Friday, July 27, 2012
Ninth Circuit Allows Challenge to No-Fly List to Proceed
By KENNETH OFGANG, Staff Writer
Citizens and resident aliens challenging their apparent inclusion on the federal government’s no-fly list may sue in U.S. District Court in Oregon, the Ninth U.S. Circuit Court of Appeals ruled yesterday.
The panel said U.S. District Judge Anna Brown erred in dismissing the suit last year on jurisdictional grounds.
Brown said the suit was improperly brought because district courts can’t review decisions of the Transportation Security Administration. But Judge Richard Tallman, writing for the Ninth Circuit, said the Terrorist Screening Center, not the TSA, possesses the information as to why the plaintiffs were placed on the list and has the ultimate authority to remove them from it.
The lawsuit was filed two years ago by American Civil Liberties Union lawyers on behalf of 15 men who were barred from leaving or returning to the United States. Those who alleged they were stranded abroad have since returned under “one-time waivers,” Tallman explained in a footnote.
TSC and TSA
The TSC, which is administered by the FBI, maintains the list of known or suspected terrorists who are not permitted to fly in United States airspace. The evidence that it relies on is classified, and the list is provided to the TSA, which enforces the bans in cooperation with local law enforcement and the airlines.
Individuals who believe they have been wrongfully barred from flying may file grievances under the Department of Homeland Security’s Traveler Redress Inquiry Program, or DHS TRIP. The department provides each grievant with a determination letter, reviewable by the federal appeals courts.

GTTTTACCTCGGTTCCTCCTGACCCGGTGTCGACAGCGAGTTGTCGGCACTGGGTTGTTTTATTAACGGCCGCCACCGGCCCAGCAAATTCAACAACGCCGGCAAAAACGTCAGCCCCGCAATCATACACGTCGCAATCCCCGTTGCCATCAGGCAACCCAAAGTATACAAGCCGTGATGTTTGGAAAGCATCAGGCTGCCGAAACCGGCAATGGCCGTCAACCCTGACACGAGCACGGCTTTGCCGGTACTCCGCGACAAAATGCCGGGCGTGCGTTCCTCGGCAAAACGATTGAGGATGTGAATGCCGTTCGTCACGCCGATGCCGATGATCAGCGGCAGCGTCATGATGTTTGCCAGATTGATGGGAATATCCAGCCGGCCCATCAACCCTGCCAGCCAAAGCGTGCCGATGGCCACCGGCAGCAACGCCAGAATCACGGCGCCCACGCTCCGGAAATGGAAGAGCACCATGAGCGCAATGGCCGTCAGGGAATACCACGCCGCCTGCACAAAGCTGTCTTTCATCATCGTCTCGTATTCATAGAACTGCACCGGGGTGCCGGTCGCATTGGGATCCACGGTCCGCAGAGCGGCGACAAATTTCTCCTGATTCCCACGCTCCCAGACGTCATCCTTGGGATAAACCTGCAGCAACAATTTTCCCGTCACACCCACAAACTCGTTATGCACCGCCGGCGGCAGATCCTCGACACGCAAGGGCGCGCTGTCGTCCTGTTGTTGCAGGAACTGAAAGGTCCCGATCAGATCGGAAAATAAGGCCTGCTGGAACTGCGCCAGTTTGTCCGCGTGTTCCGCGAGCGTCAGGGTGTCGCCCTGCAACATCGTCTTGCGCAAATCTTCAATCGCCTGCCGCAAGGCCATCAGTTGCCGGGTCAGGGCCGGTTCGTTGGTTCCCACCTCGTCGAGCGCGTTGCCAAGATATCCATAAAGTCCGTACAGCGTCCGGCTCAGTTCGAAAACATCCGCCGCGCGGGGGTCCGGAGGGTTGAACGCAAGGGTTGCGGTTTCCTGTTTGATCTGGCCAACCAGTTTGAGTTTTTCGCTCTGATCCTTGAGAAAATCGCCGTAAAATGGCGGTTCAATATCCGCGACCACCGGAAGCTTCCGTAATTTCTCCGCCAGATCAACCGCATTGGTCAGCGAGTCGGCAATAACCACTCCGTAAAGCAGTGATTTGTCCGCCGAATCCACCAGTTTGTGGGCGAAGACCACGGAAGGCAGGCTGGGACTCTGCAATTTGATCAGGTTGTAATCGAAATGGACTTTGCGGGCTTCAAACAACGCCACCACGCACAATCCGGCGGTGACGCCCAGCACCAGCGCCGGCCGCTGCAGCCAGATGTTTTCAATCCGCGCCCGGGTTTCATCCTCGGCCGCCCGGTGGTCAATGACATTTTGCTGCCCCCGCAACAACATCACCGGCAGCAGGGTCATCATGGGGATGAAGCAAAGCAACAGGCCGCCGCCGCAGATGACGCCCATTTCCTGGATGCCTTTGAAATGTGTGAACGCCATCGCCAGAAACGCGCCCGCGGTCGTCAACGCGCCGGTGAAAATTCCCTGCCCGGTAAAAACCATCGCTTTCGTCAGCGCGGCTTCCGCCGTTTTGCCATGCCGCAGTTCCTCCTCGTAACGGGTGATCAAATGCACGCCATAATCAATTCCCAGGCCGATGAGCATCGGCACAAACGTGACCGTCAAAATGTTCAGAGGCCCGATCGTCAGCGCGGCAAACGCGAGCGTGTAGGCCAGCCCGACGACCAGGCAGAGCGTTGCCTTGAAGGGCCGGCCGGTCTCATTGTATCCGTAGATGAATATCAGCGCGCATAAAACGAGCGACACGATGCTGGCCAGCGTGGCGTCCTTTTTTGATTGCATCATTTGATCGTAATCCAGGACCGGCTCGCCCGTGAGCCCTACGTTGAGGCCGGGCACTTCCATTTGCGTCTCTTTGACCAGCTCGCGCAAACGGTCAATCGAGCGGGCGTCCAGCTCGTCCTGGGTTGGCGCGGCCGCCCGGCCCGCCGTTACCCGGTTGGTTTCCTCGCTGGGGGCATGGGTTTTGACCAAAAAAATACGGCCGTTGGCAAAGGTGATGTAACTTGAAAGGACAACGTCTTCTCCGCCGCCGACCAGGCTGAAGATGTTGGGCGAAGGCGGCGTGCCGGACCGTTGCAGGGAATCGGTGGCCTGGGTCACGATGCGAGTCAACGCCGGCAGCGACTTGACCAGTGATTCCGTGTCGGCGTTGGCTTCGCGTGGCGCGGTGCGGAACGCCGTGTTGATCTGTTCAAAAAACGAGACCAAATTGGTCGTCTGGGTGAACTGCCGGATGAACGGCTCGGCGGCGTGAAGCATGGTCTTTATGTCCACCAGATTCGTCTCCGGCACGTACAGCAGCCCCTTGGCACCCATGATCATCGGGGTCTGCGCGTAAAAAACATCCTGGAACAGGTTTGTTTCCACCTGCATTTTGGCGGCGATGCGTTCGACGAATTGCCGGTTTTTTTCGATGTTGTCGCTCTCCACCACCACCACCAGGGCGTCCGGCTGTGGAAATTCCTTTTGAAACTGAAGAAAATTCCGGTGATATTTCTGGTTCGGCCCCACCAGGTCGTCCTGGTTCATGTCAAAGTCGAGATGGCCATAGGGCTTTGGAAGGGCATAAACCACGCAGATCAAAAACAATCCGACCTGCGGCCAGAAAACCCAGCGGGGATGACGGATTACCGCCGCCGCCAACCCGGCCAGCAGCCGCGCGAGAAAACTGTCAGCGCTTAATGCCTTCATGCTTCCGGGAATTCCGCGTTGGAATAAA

In the case before the Ninth Circuit, each plaintiff received a determination letter saying that the government would neither confirm nor deny that he was on the list, or that the agency found that “no changes or corrections are warranted at this time.”
The plaintiffs sued the FBI, the TSC, and the attorney general for injunctive relief. In dismissing, Brown cited 46 U.S.C. § 46110.
The section grants exclusive jurisdiction to the federal appellate courts to “review” the “order[s]” of a number of agencies, including the TSA. But Tallman said the statute does not bar the plaintiff’s substantive due process challenge, citing Ibrahim v. Dep’t of Homeland Security (9th Cir. 2008) 538 F.3d 1250.
The court held there that a passenger whose name apparently appeared on the No-Fly List and who was detained at an airport could sue in district court because the TSC, not the TSA, was responsible for placing her on the list.
With respect to the plaintiffs’ procedural due process claim, the judge said it was “neither clear nor fairly discernible from the statutory scheme that Congress intended to strip the district court of jurisdiction over Plaintiffs’ constitutional claim.”
While the district judge did not abuse her discretion in finding that the TSA is a necessary party, he wrote, it was error to conclude that it could not be joined. Since only the Terrorist Screening Center, not the TSA, can provide the relief that the plaintiffs are seeking, Tallman added, the district court has jurisdiction.
Chief Judge Alex Kozinski and Senior Judge A. Wallace Tashima concurred.
Nusrat Choudhury, the New York-based ACLU lawyer who argued the case, said in a statement:
“More than two years ago, our clients were placed on a secret government blacklist that denied their right to travel without an explanation or chance to confront the evidence against them. The Constitution requires the government to provide our clients a fair chance to clear their names and a court will finally hear their claims.”
A Department of Justice spokesman told The Associated Press that agency officials are reviewing the decision and declined to comment.
The case is Latif v. Holder, 11-35407.
Copyright 2012, Metropolitan News Company